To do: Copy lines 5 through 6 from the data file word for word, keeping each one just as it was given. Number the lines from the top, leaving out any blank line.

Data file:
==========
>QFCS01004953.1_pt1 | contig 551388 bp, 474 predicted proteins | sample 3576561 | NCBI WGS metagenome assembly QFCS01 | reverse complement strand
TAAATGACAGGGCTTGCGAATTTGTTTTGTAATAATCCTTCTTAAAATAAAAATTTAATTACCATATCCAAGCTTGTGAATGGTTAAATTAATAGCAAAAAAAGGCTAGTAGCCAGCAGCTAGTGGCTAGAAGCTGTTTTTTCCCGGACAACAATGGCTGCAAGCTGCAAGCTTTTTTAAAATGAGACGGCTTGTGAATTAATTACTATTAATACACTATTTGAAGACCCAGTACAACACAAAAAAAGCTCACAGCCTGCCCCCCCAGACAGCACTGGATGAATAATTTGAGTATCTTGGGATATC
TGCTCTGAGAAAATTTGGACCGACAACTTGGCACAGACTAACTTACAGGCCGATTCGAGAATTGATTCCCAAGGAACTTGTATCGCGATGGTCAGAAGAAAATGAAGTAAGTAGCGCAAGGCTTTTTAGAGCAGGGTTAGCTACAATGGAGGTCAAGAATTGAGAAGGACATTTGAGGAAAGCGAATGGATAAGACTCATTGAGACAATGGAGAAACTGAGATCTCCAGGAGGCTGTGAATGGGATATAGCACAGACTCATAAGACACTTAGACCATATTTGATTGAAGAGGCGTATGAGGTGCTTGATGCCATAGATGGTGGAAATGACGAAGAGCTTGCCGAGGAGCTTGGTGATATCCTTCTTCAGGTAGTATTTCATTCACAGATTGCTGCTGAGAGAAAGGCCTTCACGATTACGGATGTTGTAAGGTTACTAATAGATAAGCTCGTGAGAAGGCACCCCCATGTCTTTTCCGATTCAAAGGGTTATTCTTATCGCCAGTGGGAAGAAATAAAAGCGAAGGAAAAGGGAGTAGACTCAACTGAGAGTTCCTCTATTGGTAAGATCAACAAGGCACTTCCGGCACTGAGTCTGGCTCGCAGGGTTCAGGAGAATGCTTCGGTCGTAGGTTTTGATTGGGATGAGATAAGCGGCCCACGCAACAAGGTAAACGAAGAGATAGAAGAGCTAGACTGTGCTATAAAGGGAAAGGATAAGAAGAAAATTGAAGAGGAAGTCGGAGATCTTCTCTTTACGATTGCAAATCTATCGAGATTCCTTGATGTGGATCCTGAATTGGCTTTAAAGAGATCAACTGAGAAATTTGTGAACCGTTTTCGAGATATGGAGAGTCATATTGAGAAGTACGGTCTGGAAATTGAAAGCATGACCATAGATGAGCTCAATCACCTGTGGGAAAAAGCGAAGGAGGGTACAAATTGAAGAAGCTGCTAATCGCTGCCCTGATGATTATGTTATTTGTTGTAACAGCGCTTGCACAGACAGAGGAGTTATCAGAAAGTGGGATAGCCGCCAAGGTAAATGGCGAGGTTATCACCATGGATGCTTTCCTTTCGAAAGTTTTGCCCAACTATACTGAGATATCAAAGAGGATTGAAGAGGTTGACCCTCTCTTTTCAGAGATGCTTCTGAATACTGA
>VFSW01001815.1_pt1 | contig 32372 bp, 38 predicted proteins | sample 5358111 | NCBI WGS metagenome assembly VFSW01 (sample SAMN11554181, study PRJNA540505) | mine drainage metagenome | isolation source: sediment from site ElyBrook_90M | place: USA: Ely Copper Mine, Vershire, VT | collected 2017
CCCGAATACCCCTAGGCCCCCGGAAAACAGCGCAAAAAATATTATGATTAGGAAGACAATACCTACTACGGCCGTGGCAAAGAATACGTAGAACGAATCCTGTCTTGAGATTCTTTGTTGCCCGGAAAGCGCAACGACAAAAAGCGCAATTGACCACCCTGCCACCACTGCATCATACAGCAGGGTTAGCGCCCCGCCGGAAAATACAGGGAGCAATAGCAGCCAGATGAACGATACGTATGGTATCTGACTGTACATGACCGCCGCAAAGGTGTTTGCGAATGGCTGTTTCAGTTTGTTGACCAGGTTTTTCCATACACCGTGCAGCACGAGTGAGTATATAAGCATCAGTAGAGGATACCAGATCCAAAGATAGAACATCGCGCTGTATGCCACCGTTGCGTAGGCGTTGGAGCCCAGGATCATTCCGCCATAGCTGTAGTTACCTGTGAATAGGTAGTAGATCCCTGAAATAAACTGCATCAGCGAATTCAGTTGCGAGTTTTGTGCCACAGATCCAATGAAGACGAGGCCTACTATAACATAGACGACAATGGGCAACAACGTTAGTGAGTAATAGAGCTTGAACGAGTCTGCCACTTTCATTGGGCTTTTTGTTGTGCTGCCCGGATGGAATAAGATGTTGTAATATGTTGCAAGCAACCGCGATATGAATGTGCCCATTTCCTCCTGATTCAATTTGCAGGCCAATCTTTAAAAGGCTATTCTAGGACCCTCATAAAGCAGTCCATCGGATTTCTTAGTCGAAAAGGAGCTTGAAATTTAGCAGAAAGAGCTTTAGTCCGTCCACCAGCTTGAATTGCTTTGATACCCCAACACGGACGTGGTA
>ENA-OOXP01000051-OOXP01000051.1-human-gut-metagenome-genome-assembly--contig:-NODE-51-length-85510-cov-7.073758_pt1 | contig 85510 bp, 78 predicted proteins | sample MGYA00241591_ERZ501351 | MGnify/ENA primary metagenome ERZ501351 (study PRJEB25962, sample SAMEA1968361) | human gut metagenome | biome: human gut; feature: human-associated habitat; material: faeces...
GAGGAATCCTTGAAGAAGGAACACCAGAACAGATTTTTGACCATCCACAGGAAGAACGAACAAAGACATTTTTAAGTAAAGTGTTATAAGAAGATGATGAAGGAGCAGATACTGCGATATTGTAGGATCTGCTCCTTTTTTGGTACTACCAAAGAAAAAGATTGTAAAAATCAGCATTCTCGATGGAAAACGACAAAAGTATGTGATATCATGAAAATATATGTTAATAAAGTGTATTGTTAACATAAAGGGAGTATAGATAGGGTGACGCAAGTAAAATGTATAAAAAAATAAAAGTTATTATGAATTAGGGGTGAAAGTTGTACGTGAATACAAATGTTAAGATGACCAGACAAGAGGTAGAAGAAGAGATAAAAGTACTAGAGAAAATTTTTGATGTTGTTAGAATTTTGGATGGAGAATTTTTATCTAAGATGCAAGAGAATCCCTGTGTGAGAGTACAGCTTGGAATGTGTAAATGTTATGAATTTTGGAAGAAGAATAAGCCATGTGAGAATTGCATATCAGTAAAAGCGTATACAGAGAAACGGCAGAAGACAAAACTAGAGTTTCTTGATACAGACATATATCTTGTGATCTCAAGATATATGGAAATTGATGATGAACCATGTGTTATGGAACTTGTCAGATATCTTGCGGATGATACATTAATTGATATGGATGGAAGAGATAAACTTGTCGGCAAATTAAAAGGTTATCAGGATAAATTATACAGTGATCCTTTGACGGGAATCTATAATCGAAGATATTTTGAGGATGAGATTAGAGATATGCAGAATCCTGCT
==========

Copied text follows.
CCCGAATACCCCTAGGCCCCCGGAAAACAGCGCAAAAAATATTATGATTAGGAAGACAATACCTACTACGGCCGTGGCAAAGAATACGTAGAACGAATCCTGTCTTGAGATTCTTTGTTGCCCGGAAAGCGCAACGACAAAAAGCGCAATTGACCACCCTGCCACCACTGCATCATACAGCAGGGTTAGCGCCCCGCCGGAAAATACAGGGAGCAATAGCAGCCAGATGAACGATACGTATGGTATCTGACTGTACATGACCGCCGCAAAGGTGTTTGCGAATGGCTGTTTCAGTTTGTTGACCAGGTTTTTCCATACACCGTGCAGCACGAGTGAGTATATAAGCATCAGTAGAGGATACCAGATCCAAAGATAGAACATCGCGCTGTATGCCACCGTTGCGTAGGCGTTGGAGCCCAGGATCATTCCGCCATAGCTGTAGTTACCTGTGAATAGGTAGTAGATCCCTGAAATAAACTGCATCAGCGAATTCAGTTGCGAGTTTTGTGCCACAGATCCAATGAAGACGAGGCCTACTATAACATAGACGACAATGGGCAACAACGTTAGTGAGTAATAGAGCTTGAACGAGTCTGCCACTTTCATTGGGCTTTTTGTTGTGCTGCCCGGATGGAATAAGATGTTGTAATATGTTGCAAGCAACCGCGATATGAATGTGCCCATTTCCTCCTGATTCAATTTGCAGGCCAATCTTTAAAAGGCTATTCTAGGACCCTCATAAAGCAGTCCATCGGATTTCTTAGTCGAAAAGGAGCTTGAAATTTAGCAGAAAGAGCTTTAGTCCGTCCACCAGCTTGAATTGCTTTGATACCCCAACACGGACGTGGTA
>ENA-OOXP01000051-OOXP01000051.1-human-gut-metagenome-genome-assembly--contig:-NODE-51-length-85510-cov-7.073758_pt1 | contig 85510 bp, 78 predicted proteins | sample MGYA00241591_ERZ501351 | MGnify/ENA primary metagenome ERZ501351 (study PRJEB25962, sample SAMEA1968361) | human gut metagenome | biome: human gut; feature: human-associated habitat; material: faeces...